Unfortunately, I’ve heard that the hostel community in Japan just isn’t as vibrant and the travelers aren’t as social as in many other parts of the world. Overall, I’ve found Japanese hostels to be clean, well-staffed, and quiet (if that’s what you prefer).

As with any accommodation, it’s a good idea to check the reviews, hostel rules, and location, since there are a few bad apples, a few rather early curfews, and a few hostels that are far away from tourist sites.

That’s the “almost free” part. Now, on to the free part!

If you are familiar with hostels, you may know about the practice of volunteer work exchange, where you do cleaning or other tasks at the hostel for a small, set amount of time in exchange for a free or reduced price lodging.

Just to clear up any confusion about tourist visas ahead of time, the Ministry of Foreign Affairs of Japan states that a tourist visa covers stays for “tourism…etc. that does not include paid activities”. However, please contact the hostel and immigration ahead of time to make sure of requirements and details.

Volunteer for Guesthouse/Hostel Accommodations (Tokyo)

Asakusa Smile
Yayoda Guesthouse

3. WWOOF Japan (and Other Volunteer Accommodations)

Price: 5,500 yen for a one year membership

Less an accommodation, more an experience. WWOOF stands for “World Wide Opportunities on Organic Farms” and is a volunteer work exchange program. You work at a host family’s home, business, or farm on average about 6 hours a day, 6 days a week (although this varies with the host) in exchange for food and accommodation.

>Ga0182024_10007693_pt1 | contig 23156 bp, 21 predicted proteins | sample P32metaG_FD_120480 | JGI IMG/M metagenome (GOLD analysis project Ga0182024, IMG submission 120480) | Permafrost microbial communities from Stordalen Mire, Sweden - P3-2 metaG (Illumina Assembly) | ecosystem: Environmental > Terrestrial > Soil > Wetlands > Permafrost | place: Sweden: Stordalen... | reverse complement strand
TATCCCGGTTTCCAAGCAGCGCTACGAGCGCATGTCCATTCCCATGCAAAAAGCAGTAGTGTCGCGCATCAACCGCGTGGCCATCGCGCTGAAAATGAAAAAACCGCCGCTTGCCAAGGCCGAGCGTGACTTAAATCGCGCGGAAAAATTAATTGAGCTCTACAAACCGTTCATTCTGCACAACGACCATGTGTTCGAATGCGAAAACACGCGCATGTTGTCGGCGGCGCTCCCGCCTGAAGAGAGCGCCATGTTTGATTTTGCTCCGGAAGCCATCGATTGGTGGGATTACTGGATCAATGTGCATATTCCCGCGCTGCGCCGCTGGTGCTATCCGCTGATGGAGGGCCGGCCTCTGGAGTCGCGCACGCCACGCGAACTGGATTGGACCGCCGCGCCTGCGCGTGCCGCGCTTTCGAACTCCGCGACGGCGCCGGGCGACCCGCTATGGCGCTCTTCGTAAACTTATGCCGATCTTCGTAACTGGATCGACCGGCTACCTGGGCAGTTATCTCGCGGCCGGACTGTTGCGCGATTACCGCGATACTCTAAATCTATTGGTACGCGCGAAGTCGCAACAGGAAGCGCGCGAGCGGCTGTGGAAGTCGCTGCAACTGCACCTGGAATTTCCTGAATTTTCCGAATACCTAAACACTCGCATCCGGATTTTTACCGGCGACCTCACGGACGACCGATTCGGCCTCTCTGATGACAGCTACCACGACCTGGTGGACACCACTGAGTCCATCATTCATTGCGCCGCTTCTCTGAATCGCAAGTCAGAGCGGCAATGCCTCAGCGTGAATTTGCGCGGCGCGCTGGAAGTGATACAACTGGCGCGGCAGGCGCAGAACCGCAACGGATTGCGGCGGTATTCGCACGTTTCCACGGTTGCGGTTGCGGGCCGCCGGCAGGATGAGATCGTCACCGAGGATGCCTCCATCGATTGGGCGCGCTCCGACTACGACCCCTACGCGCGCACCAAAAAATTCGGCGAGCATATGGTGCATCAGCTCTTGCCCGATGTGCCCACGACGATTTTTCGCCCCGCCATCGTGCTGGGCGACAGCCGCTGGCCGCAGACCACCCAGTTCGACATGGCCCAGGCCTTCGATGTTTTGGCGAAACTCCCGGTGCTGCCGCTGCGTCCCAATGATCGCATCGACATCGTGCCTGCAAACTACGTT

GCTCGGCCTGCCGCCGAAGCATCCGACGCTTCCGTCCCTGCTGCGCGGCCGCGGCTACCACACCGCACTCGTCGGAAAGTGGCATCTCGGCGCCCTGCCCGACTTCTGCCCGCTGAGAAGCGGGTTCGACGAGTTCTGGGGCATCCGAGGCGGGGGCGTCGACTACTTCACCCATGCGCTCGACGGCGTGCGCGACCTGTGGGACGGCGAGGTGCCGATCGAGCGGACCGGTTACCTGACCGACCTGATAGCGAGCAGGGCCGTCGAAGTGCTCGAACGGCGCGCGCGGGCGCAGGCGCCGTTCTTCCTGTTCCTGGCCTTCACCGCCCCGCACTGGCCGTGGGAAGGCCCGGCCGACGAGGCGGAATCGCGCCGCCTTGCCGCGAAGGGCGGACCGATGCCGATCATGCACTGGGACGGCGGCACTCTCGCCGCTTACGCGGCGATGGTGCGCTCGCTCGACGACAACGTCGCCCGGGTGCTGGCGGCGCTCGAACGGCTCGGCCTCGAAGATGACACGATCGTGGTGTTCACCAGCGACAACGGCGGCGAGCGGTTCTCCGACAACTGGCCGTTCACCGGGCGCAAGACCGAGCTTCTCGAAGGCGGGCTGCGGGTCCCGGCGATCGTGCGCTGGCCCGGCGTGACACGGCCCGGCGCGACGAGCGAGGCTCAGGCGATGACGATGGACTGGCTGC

The membership costs 5,500 yen for one year, and having paid that fee, you get access to the online list of hosts looking for volunteers.

The two months I spent WWOOFing in Japan were among the most amazing times of my life. Many of the hosts are organic (or striving-to-be-organic) farmers, and farm work isn’t always easy. However, the hosts often take the volunteers to famous sightseeing spots, parties, or other interesting events and cultural experiences, and it is a great way to meet people who like to travel a bit off the beaten path.

There are other websites and programs similar to WWOOF Japan, which aren’t as extensive as WWOOF, but still seem to have a lot to offer.